For many adults, it is hard to even talk about something that is a “kid thing.” It must be noted that adult bed wetting is actually different than what children go through. And while that might not remove the embarrassment, you must know that nocturnal enuresis is involuntary and not your fault.
What is bedwetting?
Bedwetting, also known as nocturnal enuresis, is the accidental or involuntary release of urine during sleep. Bedwetting is a common problem among children, even after they have been toilet-trained but adult bed wetting is a psychological trauma to both person and people around.
Most children gradually stop wetting the bed on their own as they grow older. Usually, children stop wetting the bed between 3 and 5 years of age. Bedwetting is considered a problem if the child is over age 5 and continues to wet the bed two or more times a week for at least three months in a row.
Although adult bed wetting is not a serious condition, it can cause stress for the child and family. Children who wet the bed may feel ashamed or embarrassed. They might avoid taking part in activities, such as sleepovers or camping, because they are worried that they might wet the bed while they’re away from home.
There are two main types of bedwetting — primary and secondary nocturnal enuresis:
Primary nocturnal enuresis is a condition in which the person has never remained dry throughout the night for 6 months in a row or longer.
Secondary nocturnal enuresis is a condition in which the child has started wetting the bed again after not wetting the bed for 6 months or more. Secondary enuresis is more likely to be caused by a medical problem or psychological condition.
Diurnal enuresis is a condition in which a child cannot hold his or her urine at any time of the day or night. This is more common among younger children.
How common is bedwetting?
About 5 million children in the United States wet their beds. It happens more often among younger children. About 2-3% of people over 18 have primary nocturnal enuresis. Bedwetting occurs more often among boys.
What causes bedwetting?
Usually, there is no medical or psychological condition that causes bedwetting. (A small percentage of children who wet the bed do have a medical condition.) Bedwetting can be caused by many things, including:
Family history: Children with a parent or parents who were bedwetters are more likely to wet the bed.
Constipation: Pressure from extra stool inside the rectum may interfere with the nerve signals that the bladder sends to the brain. A full rectum can also reduce the amount of urine that the bladder can hold or prevent it from emptying completely during urination.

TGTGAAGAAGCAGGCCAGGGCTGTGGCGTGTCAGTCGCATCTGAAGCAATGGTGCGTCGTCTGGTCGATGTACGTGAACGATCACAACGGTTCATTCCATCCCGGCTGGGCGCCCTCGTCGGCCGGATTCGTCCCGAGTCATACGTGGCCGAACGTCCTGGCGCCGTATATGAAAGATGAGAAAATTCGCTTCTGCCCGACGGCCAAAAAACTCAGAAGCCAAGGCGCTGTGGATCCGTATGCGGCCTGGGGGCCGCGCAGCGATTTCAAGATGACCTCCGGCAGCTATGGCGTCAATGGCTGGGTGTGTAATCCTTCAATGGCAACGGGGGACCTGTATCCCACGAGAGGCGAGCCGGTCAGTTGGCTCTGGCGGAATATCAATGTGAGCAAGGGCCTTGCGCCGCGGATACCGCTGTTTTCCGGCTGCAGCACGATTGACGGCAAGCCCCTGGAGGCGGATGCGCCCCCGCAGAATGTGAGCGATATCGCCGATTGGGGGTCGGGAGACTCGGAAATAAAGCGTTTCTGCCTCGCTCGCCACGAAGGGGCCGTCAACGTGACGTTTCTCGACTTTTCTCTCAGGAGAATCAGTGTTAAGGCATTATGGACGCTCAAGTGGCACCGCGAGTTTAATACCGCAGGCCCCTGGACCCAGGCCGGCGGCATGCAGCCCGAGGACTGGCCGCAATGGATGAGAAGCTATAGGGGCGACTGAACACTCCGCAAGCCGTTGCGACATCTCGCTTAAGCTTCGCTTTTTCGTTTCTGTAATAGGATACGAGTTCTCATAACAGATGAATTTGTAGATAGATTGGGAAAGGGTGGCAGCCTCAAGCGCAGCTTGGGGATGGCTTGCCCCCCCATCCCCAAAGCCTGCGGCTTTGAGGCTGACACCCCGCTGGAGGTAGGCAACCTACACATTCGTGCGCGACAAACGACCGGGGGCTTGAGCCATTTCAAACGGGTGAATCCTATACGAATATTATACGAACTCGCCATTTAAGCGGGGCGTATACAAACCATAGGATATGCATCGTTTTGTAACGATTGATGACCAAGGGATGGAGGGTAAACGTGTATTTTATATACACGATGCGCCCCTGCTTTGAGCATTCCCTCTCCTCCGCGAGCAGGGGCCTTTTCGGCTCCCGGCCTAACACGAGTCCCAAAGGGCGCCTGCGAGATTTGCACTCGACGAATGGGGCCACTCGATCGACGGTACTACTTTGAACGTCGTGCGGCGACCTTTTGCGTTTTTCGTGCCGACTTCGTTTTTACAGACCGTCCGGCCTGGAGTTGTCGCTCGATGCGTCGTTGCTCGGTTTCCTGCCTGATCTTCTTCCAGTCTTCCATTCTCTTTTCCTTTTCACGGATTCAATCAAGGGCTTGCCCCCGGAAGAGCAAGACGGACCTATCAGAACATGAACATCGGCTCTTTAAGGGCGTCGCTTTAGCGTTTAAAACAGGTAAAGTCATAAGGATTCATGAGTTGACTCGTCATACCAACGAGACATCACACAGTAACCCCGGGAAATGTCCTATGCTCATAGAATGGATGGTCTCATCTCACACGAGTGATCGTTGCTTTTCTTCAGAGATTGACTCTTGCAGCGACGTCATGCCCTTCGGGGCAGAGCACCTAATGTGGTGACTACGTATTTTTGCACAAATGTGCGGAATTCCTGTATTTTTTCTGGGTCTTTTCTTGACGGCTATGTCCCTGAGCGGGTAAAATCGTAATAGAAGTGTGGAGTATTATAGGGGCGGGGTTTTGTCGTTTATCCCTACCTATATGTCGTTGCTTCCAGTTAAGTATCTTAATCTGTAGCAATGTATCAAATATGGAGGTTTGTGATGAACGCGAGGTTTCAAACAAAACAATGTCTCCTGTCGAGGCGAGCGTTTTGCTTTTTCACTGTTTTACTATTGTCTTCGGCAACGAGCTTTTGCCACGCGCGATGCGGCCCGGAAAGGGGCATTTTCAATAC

Hormones: A hormone called vasopressin limits the volume of urine that the body produces during the night. Vasopressin works by causing water in urine to be reabsorbed by the bloodstream, so a smaller volume of urine enters the bladder. Children who do not produce enough vasopressin might be more likely to wet the bed.
Small functional bladder capacity: Children with small functional bladder capacity have normal-sized bladders, but they sense that their bladders are full even when the bladder can still hold more urine. They tend to urinate more often during the day and might have a sudden urge to run to the bathroom to prevent an accident. They also are more likely to wet the bed during the night.
Failure to awaken during the night: Sometimes children are unable to wake up in time to get to the bathroom. As the bladder fills with urine, it sends a signal to the brain, which sends a signal back to the bladder to relax so it can hold more urine. A full bladder continues to send signals to the brain so that the child will awaken. Bedwetting occurs when the child has not yet learned to respond to these internal signals.
Psychological or emotional problems: Emotional stress caused by traumatic events or disruptions in a child’s normal routine can cause bedwetting. For example, moving to a new home, enrolling in a new school, or the death of a loved one may set off adult bedwetting episodes that become less frequent over time.
Sexual abuse: Children who begin wetting the bed again after they have learned to stay dry may be victims of sexual abuse. Other signs of abuse include frequent urinary tract infections, vaginal pain, itching or an unusual discharge, or a sexually transmitted disease.
Medical conditions: Disorders that are associated with adult bed wetting include urinary tract infections, diabetes, sickle cell disease, and sleep apnea. Neurological problems or kidney or bladder abnormalities may also be causes. If bedwetting recurs after your child has been dry for 6 months or more, a medical condition may be causing it.